Some, not very many, manuscripts, that hand down the Latin and Italian works of Petrarch, are preserved in the Biblioteca Capitolare and in the Biblioteca Civica of Verona. The Italian manuscripts usually contain the entire work of Petrarch, they are for the most part in parchment, written by well-known copyists, and embellished with miniatures and gilded friezes; they are linked to the names of famous Veronese humanists, first Felice Feliciano. As for the Latin works, we are faced with a tradition mainly per excerpta. This tradition gives an account of the long-lasting success of the moral writings of Petrarch.

Lisa Ciccone, Petrarca parum prudens in un commento quattrocentesco all’Ars poetica di Orazio
This article concerns a gloss about Petrarch transmitted by two manuscripts: Milano, Bibl. Ambrosiana, I 38 sup. and Firenze, Bibl. Riccardiana 3594. The gloss, which is part of an anonymous commentary on Horace’s Ars poetica, produced in the second part of XV century, says that Petrarch was «parum prudens», because «postquam Bucolicam edidit, ad plures scripsit qui versus quosdam corrigerent». The text contained in each of two manuscripts is probably a copy of notes derived from the same commentary explaned by a Guarino’s pupil. Finally, it is pointed out that the commentaries have some interesting glosses in common with the Martino Filetico’s exegesis on the same Ars poetica.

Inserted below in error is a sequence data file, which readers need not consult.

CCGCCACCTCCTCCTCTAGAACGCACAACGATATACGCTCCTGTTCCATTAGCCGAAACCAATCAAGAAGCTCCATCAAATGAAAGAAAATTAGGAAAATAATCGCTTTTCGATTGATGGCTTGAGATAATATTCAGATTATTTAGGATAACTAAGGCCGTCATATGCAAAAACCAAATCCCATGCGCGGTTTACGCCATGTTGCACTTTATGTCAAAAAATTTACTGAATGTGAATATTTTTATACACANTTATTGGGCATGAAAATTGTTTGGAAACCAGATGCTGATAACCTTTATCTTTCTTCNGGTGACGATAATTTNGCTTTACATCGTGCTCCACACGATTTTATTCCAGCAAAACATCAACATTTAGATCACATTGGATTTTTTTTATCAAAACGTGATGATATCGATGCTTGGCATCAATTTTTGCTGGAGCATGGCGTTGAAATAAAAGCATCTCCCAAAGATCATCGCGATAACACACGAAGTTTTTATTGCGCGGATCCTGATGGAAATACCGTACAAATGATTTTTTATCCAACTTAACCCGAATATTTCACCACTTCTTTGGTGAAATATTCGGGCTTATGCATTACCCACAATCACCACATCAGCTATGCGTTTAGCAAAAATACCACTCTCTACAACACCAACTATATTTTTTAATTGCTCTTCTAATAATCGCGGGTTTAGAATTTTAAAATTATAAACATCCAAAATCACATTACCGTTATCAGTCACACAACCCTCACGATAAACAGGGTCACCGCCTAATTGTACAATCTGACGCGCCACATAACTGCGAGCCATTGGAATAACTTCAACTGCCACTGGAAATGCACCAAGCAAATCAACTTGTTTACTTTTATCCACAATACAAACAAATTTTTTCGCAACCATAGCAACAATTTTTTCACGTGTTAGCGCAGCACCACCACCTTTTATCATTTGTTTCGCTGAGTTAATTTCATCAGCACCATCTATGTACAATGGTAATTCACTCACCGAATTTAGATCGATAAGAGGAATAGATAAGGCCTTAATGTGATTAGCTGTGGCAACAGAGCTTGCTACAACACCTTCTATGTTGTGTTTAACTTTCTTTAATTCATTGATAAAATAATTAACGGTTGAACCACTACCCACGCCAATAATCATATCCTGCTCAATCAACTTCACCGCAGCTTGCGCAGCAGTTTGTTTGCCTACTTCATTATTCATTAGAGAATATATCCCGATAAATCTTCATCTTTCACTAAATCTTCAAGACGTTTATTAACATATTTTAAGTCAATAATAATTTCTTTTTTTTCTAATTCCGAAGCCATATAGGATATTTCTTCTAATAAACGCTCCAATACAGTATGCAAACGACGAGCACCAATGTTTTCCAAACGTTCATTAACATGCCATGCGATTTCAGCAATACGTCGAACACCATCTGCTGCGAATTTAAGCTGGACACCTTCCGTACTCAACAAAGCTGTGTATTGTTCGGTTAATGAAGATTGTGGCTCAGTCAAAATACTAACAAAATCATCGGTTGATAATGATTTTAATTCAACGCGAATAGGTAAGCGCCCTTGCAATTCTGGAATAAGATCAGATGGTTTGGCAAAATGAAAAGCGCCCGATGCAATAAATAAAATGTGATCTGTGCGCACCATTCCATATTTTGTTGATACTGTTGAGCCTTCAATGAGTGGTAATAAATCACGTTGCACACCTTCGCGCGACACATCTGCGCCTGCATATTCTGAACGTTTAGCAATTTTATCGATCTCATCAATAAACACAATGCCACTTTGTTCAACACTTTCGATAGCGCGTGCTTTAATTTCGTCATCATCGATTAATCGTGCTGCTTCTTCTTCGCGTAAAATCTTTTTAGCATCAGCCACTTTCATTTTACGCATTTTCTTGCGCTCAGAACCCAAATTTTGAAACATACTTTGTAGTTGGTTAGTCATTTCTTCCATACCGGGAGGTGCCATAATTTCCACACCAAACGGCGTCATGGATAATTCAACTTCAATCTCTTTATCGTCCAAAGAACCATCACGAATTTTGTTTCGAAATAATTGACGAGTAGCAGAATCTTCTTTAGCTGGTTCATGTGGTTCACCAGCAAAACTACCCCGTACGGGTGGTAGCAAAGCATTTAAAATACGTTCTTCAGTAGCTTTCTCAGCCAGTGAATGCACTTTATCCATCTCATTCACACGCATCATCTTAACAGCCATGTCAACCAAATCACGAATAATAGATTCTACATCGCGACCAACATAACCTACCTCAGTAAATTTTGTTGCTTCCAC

Arnaldo Soldani, La forma sintattica dei sonetti di Sannazaro